When Per Blomquist first came to the Planning Commission with his proposal to build a new five-unit apartment building at 248-250 Columbia Street, he said that the mayor and the code enforcement officer wanted him to demolish the existing buildings, which he purchased, according to tax assessment records, in 2011 and 2012. The foundations are reportedly buckling, and in the opinion of our Hudson officials, the only course of action when there's a problem with the foundation is demolition. But is it? Demolition isn't the solution always sought in other places.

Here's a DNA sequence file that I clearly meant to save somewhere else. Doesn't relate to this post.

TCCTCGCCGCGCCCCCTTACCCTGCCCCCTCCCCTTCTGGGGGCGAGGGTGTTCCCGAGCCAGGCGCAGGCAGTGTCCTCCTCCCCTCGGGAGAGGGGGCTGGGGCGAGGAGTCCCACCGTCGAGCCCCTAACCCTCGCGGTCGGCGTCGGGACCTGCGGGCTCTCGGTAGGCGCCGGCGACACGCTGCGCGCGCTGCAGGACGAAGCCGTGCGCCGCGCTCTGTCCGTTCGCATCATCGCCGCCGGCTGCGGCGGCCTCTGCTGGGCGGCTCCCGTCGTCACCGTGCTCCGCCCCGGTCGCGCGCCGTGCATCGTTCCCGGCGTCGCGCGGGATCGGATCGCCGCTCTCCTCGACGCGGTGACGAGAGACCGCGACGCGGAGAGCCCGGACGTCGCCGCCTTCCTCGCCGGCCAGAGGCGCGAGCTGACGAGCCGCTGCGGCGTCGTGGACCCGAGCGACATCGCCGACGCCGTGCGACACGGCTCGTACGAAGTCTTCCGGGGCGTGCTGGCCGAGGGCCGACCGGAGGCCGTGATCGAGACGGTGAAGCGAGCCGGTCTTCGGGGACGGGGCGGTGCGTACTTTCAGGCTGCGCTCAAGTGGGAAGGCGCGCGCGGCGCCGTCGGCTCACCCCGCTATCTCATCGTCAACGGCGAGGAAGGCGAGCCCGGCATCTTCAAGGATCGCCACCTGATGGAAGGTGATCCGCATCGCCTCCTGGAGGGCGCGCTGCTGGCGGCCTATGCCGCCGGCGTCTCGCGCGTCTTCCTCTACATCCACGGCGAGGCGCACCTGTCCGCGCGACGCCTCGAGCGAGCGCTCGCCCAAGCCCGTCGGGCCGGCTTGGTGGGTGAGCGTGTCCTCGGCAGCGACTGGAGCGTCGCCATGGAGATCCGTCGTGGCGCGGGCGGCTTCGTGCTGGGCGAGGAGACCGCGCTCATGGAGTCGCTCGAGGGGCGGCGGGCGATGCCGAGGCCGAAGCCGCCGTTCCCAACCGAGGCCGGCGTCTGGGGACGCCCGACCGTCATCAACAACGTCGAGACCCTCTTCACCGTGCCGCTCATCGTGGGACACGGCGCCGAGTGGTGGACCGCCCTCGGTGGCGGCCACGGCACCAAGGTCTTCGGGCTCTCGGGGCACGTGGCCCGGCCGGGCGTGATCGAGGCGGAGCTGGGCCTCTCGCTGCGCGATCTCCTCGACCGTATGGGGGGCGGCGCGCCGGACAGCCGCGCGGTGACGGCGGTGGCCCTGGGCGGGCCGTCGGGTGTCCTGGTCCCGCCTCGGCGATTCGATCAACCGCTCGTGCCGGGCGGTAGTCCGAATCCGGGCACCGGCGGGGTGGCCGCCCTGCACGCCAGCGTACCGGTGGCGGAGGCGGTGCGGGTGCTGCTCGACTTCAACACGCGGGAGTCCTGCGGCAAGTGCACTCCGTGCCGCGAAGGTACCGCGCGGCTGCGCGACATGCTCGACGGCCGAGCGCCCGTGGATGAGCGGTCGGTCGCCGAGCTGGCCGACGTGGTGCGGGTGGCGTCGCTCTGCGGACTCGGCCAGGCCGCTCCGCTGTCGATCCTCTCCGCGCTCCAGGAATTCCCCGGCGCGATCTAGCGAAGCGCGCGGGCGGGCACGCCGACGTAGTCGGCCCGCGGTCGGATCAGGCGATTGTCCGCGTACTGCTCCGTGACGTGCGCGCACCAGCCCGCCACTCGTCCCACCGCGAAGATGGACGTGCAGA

Take for example this little house across the river in Athens. Not long ago, the foundation was crumbling, and the house was tilting downhill. Today, the foundation has been repaired, and the house has been righted and beautifully restored.
The house, the oldest part of which was built in the 1780s, is known as Hallenbeck House (probably no relation to our mayor), and it is now listed in the Greene County Historic Register. If only such a bright future could be imagined for 248 and 250 Columbia Street.
Photographs of 7 North Church Street in Athens courtesy James Male and E. D. Pujol.